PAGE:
On the surround socio-cultural context of “Anemone In Lemonade”:

Musically this one is peppy and forward moving, maybe because NYC was [neither of these things] when I was chiseling out these songs. I could at least keep my imagination moving. I recall strumming in an open tuning and stumbling upon a progression that sounded hopeful but sort of…resigned to failure as well. The quiet breakdown came from sliding the same weird shape up and down the neck. It has nothing to do with the rest of the song but I like that it creates a sudden, eerie tension. Then we go into a stadium rock zone with a spacious, crunchy riff. 

On recording “Anemone In Lemonade”:

The song is a good example of something I really wanted to improve this time around—getting the vocals bright, upfront, and punchy in the mix. Producer Gary Atturio and I really tried to match the mood of the song with the vocal takes. We’ve been opening with “Anemone” lately since it’s pretty dynamic and really covers the range of different modes we play in a set.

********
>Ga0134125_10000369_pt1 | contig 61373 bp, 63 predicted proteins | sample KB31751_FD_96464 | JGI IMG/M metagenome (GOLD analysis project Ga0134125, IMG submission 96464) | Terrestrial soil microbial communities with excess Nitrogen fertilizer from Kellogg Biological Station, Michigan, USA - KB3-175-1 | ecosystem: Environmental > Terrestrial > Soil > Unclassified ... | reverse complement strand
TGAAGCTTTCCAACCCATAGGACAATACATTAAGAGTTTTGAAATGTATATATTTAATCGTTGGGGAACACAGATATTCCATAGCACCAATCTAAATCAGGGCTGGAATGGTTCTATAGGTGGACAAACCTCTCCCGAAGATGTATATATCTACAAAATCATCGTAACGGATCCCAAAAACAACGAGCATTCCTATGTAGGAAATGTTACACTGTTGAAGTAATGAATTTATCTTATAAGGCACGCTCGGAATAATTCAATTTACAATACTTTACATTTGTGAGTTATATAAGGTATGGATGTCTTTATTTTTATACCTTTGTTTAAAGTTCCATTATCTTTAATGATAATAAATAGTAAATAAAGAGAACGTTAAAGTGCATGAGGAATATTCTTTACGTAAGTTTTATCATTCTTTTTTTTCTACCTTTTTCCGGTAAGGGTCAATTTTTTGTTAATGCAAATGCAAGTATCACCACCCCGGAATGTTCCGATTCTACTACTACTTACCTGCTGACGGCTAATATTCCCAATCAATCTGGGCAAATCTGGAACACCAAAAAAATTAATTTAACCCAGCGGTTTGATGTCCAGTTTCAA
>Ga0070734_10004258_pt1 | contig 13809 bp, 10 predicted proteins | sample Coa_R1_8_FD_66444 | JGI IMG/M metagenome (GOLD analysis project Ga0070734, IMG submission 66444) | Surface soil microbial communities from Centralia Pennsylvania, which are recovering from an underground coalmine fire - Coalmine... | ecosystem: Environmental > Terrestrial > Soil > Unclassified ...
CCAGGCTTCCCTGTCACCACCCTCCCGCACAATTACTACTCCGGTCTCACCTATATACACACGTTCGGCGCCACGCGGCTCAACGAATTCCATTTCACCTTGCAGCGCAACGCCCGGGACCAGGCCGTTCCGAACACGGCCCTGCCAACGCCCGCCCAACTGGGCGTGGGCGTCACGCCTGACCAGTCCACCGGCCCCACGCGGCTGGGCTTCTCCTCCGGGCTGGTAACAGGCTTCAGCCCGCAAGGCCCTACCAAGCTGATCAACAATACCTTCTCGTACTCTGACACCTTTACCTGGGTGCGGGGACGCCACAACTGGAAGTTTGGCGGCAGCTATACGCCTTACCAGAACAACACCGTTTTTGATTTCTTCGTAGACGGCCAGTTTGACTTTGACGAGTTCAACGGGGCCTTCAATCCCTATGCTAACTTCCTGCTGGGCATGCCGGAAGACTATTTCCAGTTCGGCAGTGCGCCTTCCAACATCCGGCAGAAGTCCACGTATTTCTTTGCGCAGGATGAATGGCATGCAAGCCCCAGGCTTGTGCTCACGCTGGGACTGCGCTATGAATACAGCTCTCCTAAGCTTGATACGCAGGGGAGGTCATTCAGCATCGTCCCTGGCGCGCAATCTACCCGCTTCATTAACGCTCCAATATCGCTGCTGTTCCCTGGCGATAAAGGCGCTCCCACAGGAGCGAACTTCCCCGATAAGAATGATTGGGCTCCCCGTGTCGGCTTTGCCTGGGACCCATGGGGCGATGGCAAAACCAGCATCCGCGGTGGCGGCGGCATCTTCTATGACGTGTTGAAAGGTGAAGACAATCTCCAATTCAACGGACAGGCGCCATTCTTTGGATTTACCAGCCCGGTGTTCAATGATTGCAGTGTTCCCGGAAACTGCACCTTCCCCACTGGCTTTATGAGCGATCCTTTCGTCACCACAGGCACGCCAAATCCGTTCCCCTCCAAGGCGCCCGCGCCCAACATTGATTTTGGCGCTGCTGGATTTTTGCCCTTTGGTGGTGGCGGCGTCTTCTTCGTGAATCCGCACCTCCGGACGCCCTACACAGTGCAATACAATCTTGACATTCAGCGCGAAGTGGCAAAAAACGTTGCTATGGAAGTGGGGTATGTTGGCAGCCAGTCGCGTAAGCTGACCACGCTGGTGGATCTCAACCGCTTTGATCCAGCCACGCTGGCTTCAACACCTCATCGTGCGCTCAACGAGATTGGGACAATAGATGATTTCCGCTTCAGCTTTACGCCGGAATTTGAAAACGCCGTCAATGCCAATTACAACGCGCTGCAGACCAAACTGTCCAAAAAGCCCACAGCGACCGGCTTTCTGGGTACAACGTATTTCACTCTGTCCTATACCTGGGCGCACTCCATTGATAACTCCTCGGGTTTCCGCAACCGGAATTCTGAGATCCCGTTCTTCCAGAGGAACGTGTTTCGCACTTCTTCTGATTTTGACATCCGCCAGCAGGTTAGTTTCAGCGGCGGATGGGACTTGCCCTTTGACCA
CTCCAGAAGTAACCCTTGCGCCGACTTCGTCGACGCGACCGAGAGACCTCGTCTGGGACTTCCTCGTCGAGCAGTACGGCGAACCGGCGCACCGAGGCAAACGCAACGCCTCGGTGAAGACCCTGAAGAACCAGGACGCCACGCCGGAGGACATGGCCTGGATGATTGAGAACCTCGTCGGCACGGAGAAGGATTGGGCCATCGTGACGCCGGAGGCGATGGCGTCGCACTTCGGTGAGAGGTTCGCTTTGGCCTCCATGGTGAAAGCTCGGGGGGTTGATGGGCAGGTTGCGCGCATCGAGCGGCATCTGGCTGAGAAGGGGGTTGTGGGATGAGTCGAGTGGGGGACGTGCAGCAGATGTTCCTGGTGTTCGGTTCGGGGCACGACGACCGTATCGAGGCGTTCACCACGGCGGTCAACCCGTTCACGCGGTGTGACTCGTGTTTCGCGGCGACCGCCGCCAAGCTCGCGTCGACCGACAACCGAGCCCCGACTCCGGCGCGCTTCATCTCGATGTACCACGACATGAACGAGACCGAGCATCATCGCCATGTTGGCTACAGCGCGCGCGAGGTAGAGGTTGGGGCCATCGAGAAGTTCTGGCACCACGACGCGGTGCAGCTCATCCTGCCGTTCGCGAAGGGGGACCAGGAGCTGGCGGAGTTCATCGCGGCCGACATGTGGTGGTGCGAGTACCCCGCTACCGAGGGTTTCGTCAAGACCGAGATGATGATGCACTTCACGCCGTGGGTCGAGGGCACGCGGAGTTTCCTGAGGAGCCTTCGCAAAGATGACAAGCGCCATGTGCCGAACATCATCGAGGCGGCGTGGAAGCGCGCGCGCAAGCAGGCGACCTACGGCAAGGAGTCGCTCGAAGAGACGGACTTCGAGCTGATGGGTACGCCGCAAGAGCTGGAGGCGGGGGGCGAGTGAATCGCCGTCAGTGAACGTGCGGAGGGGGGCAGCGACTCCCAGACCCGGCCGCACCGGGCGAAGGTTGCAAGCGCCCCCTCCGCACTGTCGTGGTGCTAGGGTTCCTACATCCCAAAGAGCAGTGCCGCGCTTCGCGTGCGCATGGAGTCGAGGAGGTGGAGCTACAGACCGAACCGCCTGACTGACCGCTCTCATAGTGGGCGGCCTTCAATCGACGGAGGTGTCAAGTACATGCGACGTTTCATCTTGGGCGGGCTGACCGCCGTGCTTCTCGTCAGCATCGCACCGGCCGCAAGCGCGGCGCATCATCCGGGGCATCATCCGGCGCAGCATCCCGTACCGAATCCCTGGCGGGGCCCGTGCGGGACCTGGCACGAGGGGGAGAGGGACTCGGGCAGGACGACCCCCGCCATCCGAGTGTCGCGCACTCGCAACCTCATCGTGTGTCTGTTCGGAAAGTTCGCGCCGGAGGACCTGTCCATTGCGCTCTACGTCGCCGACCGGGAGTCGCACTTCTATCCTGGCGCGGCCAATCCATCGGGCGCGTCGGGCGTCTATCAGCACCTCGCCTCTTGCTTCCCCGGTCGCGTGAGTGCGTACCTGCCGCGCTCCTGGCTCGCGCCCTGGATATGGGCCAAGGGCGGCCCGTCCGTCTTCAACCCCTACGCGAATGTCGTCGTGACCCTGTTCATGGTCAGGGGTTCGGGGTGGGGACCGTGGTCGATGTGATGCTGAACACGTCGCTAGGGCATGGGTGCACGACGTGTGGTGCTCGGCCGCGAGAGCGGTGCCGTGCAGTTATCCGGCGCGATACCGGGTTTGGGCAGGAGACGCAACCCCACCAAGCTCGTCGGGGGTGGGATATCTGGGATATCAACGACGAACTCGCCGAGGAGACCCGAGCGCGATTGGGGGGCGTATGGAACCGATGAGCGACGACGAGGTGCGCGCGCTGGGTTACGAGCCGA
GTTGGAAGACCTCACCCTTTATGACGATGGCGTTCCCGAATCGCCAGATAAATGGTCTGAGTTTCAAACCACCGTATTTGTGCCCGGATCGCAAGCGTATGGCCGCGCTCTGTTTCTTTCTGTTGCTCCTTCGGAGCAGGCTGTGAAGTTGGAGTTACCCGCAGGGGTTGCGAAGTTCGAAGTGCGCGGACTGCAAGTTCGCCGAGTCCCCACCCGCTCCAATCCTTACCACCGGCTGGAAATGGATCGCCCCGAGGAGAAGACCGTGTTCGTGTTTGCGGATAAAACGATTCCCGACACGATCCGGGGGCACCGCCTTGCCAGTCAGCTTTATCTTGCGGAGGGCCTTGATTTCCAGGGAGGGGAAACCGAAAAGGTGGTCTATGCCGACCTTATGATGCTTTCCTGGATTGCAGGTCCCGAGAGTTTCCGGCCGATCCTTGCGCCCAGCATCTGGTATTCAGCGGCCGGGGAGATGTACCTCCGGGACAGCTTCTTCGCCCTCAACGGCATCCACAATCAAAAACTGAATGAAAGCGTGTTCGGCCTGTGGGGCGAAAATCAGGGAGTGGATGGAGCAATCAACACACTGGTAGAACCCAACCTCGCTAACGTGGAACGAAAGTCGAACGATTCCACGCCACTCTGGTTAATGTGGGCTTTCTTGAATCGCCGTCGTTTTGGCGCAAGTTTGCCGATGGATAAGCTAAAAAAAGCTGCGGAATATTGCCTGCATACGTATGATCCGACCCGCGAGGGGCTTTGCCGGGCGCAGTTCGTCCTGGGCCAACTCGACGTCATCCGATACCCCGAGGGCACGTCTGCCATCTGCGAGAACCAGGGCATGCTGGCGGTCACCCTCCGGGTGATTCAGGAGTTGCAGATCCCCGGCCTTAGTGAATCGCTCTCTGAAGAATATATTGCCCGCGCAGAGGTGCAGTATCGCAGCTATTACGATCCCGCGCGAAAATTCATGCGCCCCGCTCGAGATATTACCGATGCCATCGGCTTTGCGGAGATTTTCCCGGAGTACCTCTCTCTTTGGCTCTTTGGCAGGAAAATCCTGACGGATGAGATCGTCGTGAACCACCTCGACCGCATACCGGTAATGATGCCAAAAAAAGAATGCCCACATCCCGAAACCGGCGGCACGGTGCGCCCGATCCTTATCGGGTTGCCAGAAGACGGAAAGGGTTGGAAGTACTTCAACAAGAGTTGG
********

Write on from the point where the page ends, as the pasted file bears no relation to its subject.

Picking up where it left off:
On the music video for “Anemone In Lemonade”:

The [self-made] video finds the pixelated band members (including Josh Inman on drums and Rob Lanterman on bass) boxed into separate spaces and miming against dozens of nightmarish two second AI-generated videos created from the song’s lyrics or other Onesie-related phrases. As incoherent visual gibberish encroaches from all sides, you might notice a few celeb guest spots—former mayor NYC Mayor Ed Koch battling leprechauns in a mosh pit, Tom Cruise kissing his organ donor clone, a dancing Ted Cruz puppet during the lyrics “A ponzi scheme to be believed”.

The chaos ceases for the quiet parts, but reality is now tinted a dark green. It’s only moments before the beat kicks in and our senses are saturated once again. If AI is soon to be ubiquitous in our lives, you might as well put it to work on a rock video.